Got double glazing installed all round in our new home (not wet areas). Noise levels are way less than anything we have experienced elsewhere, we really notice the diff when in neighbours homes (as well as the temperatures). We also have cedar instead of metal, which makes that added difference. As for temperatures, in summer, it rarely gets over 28 degrees in when its been 38 out, and winter never gets below 14 when we wake up (ducted heating only used between 7-11pm). Insulating under the floor boards also made the difference. As for cooling, we avoided the AC issue, by placing the windows so that we can cross ventilate. Be warned, if you go with cedar double glazing, there is the annual oiling of frames, and the flyscreens in cedar frames can become quite flimsy! Cant recall who the builder used. pretty sure they are Stegbar tho, cause they were in Qbyn.

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8
prhhcd 3:38 pm
14 Sep 09
#

Gee I’m glad you guys all said that! I’m about to get mine installed $7600 for 2 windows and a door! Through window options – came to me recommended!
I am doing it predominantly for noise and heat insulation. I live in a west facing house on a main road (shoot the architect – please!).
Good luck Raf!

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9
aronde 4:23 pm
14 Sep 09
#

We used Double Glazing Conversions back in 2007. Great job! Not sure what the inflation rate is like in the glass industry but prhhcd we got 57 windows for $14k! ie the whole house and some of them were weird shapes that went from floor to very high ceilings! Very good noise reduction plus has been great in winter keeping the heat in. They basically ripped out all the old thin glass from the 1970s and replaced them with made to measure double glazed units. Some window frames were too thin for the double glazed units so got something called ‘Comfort glass’ (I think). Two bits of glass laminated together with some special coating from memory.

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10
rosebud 5:24 pm
14 Sep 09
#

For western facing windows, consider Comfort Plus as an alternative to double glazing. It is thicker than normal glass (not as thick as double I believe) but importantly, it repels the hot western sun. We got it for our front door so that we could have glass in the door to lighten up the dark entrance. And now, behind the front door is cooler than anywhere else. Our house faces East West too.

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11
I-filed 6:10 pm
14 Sep 09
#

rosebud said :

For western facing windows, consider Comfort Plus as an alternative to double glazing. It is thicker than normal glass (not as thick as double I believe)

But double glazing isn’t thick glass – it’s two thin layers of glass, and an air pocket in between provides the insulation properties. “Thicker than normal glass” won’t provide protection from heat …. perhaps the Comfort Plus has reflective properties?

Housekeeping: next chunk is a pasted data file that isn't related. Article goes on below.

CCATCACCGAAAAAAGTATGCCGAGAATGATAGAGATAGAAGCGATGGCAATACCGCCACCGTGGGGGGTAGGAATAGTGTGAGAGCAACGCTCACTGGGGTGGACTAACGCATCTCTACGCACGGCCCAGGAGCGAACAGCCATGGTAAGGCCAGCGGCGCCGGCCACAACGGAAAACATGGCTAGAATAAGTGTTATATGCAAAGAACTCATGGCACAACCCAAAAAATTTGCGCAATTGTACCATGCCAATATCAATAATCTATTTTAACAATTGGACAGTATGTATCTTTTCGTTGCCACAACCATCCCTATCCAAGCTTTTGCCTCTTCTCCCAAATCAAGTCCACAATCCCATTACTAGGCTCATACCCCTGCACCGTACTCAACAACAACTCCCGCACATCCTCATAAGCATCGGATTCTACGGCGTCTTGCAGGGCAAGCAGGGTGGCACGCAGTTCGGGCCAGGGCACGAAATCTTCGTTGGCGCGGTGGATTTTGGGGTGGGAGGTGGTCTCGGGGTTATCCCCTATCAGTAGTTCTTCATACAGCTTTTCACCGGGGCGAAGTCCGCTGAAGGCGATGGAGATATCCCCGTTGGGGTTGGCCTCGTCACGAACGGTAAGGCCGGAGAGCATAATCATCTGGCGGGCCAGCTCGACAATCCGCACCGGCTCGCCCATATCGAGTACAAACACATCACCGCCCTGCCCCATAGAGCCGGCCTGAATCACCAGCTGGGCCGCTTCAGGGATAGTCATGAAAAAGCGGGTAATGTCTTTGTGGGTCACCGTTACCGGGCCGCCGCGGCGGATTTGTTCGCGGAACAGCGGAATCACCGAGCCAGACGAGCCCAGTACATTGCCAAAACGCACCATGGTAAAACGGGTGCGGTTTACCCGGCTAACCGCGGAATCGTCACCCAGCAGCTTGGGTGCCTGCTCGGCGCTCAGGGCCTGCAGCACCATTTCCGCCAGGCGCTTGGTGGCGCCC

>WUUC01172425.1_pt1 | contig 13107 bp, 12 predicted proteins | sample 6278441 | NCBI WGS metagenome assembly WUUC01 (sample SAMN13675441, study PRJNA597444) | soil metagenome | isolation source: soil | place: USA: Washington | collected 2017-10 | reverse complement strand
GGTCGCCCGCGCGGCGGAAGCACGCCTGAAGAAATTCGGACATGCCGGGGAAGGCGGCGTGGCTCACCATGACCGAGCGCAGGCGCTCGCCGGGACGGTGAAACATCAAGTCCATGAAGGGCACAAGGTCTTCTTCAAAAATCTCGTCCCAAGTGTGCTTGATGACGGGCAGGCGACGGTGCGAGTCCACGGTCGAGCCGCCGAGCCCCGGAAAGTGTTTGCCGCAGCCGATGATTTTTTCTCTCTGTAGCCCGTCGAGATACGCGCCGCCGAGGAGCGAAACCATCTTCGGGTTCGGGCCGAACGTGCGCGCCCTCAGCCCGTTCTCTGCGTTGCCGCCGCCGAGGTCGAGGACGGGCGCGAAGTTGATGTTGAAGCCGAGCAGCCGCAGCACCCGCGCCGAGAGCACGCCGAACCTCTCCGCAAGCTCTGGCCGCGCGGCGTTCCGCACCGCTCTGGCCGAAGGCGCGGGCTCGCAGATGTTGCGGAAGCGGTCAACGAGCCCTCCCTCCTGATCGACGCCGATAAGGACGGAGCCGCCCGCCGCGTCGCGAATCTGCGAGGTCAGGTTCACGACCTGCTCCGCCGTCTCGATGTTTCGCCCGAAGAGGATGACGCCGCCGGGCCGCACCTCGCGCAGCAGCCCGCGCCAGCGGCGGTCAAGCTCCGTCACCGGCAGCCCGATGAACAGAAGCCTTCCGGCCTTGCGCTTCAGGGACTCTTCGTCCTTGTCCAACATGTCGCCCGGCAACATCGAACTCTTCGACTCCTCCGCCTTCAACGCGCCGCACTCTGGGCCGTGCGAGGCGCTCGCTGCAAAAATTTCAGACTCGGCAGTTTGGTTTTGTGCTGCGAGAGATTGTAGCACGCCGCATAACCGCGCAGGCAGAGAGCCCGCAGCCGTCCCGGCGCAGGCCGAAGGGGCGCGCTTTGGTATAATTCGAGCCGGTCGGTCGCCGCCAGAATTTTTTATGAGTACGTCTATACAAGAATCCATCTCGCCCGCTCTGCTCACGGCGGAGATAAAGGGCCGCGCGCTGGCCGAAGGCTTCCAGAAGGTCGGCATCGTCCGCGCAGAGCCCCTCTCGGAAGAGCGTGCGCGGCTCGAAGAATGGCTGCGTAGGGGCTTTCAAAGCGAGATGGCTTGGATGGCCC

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12
daddy 6:44 pm
14 Sep 09
#

We had the whole house except for a sliding door upgraded to double glazed about 10 years ago. We have timber framed windows. Just Rite home improvements remove the existing glass and install the made to measure double glazed units. Absolutely worthwhile for both heat and noise insulation.

My father was visiting and had his normal room. Commented the next morning how it was much busier than normal the night before … no busier, he had simply slept with the window slightly open.

Another on the noise front, one of my boys plays the drums … the neighbours never complain.

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13
Pandy 8:34 pm
14 Sep 09
#

Comfort plus is E-glass. It has stuff in it and a tint that reflects heat from outside.

Double glazed: +1 for sound and insulation. Recommend whole heartedly

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14
gun street girl 9:59 pm
14 Sep 09
#

Double glazing worked for us on a busy main road in Sydney.

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15
kakosi 10:38 pm
14 Sep 09
#

I replaced all my bedroom windows with double-glazed “spanline” windows. The only unfortunate thing was that the company that Spanline used to use (Homespace) did the work. They separated from Spanline soon after and the “after installation” service was dreadful – sloppy, with scratches on the new windows left by the installers. My advice is that double-glazing works (but is not a miracle solution to noise). Don’t use Homespace if you want good quality service. Good luck.